Shawn Weiman, president, and Erin Weiman, CEO
On challenge & triumph
by Kristin Easterling

Making a move from funeral director to durable medical equipment (DME) dealer doesn’t seem intuitive. But in 1942, when Martin J. Nunn couldn’t find a rental wheelchair for his funeral home, he did just that. His company, Nunn’s Home Medical Equipment, based in Rome, New York, is celebrating its 80th anniversary this year, with the third generation of family at the helm.

A lot has changed since the company opened its doors, including the shuttering of 45% of New York’s DME companies due to competitive bidding, two acquisitions for Nunn’s and the opening of a second location in Syracuse, New York, said Erin Weiman, Nunn’s granddaughter and the current CEO.

COVID-19 & Supply Chain

When the pandemic struck, Nunn’s didn’t close its doors, Weiman said. Instead, the company switched to virtual CPAP setups, using video chat to demonstrate fitting a mask. The virtual setup has been so successful that the company is continuing offer these appointments, she added.

“We understood the importance of our role in the community and put every effort in to continuing PAP setups, selling vital DME products through curbside pickup and shipping, and having a constant supply of personal protective equipment product available,” Weiman said.

One element of retail that was important pre-pandemic was the idea of “try before you buy” for lift chairs and mobility devices. When customers couldn’t enter the store, Nunn’s took to the parking lot.

“Customers were able to meet a care coordinator outside in the parking lot, where a lift chair was already setup,” Weiman explained. “While remaining socially distant, the customer was able to sit in the chair, try the various lift mechanisms and ask the care coordinator questions.”

But the pandemic broke the DME supply chain. Factories are short-staffed and lacking materials to meet production needs. And some products are simply stuck in transit. The Philips CPAP and ventilator recall has also made obtaining new PAP devices difficult as other industry players struggle to keep up.

“We have had patients who are ready for their setup appointments but have had to wait several weeks before we can schedule that so that we have their device available,” said Shawn Weiman, Nunn’s president.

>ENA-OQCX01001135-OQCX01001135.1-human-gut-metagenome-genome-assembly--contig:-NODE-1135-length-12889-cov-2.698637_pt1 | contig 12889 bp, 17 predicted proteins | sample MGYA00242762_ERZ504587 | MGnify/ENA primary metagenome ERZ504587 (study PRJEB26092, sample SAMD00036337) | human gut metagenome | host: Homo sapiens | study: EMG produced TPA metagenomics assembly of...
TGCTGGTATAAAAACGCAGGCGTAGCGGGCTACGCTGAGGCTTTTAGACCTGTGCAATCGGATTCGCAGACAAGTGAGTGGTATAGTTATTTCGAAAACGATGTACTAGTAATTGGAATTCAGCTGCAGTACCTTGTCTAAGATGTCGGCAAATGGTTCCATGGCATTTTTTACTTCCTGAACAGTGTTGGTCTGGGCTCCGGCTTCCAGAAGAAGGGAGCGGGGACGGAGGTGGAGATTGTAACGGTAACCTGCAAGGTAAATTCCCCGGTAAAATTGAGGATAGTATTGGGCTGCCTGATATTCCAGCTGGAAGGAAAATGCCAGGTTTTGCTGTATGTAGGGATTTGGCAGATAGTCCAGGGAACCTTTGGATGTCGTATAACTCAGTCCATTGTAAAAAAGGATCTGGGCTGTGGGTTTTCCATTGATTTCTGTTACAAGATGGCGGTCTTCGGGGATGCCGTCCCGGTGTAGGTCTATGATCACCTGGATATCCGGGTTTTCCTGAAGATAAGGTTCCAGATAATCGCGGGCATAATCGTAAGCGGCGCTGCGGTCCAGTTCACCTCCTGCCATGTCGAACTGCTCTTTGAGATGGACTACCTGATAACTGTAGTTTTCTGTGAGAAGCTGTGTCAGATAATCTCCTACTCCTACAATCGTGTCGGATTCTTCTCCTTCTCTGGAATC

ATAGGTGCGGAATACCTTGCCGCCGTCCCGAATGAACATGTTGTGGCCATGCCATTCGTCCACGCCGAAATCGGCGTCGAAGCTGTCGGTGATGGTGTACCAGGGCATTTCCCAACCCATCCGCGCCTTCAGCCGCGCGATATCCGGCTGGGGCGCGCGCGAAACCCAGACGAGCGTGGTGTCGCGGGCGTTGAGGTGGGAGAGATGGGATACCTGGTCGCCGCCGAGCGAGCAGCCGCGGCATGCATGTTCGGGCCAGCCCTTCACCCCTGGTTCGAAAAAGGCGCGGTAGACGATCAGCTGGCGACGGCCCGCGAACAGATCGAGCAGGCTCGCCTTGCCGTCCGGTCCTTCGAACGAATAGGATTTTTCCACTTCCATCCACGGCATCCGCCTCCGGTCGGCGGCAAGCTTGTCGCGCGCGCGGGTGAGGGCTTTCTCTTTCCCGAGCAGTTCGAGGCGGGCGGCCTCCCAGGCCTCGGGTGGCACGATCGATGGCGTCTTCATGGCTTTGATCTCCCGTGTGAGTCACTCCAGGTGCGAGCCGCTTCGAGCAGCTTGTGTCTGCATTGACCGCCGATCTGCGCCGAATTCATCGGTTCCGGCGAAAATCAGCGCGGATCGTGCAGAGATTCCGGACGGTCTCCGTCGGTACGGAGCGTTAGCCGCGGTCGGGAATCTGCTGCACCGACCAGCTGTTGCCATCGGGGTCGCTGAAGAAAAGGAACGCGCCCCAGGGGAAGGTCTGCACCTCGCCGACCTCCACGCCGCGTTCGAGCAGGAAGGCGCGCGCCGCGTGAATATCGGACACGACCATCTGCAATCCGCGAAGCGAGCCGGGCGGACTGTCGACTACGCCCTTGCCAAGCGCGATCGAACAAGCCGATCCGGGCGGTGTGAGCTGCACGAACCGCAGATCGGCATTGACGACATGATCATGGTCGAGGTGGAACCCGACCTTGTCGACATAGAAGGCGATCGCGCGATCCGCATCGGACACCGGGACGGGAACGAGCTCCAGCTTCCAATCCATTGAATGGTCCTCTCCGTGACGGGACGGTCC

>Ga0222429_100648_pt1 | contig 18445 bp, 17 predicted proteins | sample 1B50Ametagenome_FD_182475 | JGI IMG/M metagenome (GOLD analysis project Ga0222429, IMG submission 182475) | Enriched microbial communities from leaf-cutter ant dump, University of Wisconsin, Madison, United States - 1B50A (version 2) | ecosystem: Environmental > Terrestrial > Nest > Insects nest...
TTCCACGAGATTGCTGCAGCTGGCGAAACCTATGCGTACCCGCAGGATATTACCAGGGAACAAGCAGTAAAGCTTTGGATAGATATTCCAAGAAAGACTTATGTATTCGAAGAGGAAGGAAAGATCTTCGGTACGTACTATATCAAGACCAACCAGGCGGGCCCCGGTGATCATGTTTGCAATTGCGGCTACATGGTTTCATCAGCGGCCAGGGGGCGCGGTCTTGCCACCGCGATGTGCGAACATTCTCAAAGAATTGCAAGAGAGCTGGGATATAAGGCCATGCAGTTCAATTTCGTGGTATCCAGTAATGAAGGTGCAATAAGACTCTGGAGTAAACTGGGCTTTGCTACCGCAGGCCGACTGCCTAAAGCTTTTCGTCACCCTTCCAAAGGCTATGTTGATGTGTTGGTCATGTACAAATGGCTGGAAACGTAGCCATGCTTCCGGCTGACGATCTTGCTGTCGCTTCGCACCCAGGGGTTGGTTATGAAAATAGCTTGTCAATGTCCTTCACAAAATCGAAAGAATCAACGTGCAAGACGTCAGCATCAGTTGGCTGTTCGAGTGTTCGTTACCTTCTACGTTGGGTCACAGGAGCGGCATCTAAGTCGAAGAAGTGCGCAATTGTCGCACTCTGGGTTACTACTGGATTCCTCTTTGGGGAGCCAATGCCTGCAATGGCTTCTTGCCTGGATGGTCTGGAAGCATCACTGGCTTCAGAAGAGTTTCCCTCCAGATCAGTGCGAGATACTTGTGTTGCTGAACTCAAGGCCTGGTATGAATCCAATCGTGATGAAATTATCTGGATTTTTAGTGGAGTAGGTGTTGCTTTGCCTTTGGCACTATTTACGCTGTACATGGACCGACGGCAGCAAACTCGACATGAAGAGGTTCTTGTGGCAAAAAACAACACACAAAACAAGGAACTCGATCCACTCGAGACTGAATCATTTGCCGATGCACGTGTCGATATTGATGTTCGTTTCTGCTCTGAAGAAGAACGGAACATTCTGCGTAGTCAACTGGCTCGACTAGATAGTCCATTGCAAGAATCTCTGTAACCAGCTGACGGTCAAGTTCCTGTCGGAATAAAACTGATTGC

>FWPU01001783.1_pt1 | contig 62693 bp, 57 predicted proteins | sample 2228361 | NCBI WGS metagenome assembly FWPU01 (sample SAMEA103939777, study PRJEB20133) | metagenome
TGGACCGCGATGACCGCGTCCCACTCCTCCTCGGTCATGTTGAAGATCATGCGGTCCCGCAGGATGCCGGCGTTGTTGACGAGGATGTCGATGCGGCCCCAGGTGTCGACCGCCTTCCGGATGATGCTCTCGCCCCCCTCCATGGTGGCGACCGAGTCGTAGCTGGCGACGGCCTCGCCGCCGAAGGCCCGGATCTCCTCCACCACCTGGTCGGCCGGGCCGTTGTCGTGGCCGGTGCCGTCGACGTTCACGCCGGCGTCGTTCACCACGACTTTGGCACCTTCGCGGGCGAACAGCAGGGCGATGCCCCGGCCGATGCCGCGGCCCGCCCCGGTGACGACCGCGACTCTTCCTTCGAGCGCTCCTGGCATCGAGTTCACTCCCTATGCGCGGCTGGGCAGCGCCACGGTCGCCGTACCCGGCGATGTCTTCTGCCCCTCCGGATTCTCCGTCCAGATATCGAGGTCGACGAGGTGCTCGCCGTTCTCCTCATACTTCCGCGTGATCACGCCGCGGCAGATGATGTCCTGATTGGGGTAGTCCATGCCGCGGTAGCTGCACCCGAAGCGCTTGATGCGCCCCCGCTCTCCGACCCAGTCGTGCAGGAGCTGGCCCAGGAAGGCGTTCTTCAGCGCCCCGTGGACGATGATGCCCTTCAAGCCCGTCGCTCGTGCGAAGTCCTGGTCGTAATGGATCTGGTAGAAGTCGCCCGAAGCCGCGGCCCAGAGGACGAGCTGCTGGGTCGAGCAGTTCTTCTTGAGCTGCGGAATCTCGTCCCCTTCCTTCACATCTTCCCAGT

Despite this, Shawn Weiman added that the company’s large warehouse space means they have been able to ride out a lot of the difficulties in other categories.

“Through running reports on purchasing trends, Nunn’s has been ordering ahead of time to have the product available when the customers need it,” he said.

To the Future

The growth of technology is playing a part in the entire DME space, and Nunn’s is no exception. The company is looking to add patient self-scheduling for PAP appointments while working to ensure safe electronic sharing of patient information with referral sources.

“Many people now have wearable devices that share with them information on blood pressure, [oxygen saturation] and sleep pattern information,” Shawn Weiman said. “It is our responsibility to integrate this into our care plans and give customers a more holistic system to work within.”

As they look to the next decade and beyond, Erin Weiman hopes to continue offering the best care possible. She envisions the company remaining a brick-and-mortar operation with extended shipping options to offer patients choices.

“This is directly in line with our mission statement to improve the health of those we serve with a commitment to excellence in all that we do,” she said. “The way we connect with patients and the way we deliver their supplies may change, but the goal to exceed patients’ expectations will always remain the same.”

Kristin Easterling is managing editor of HomeCare magazine.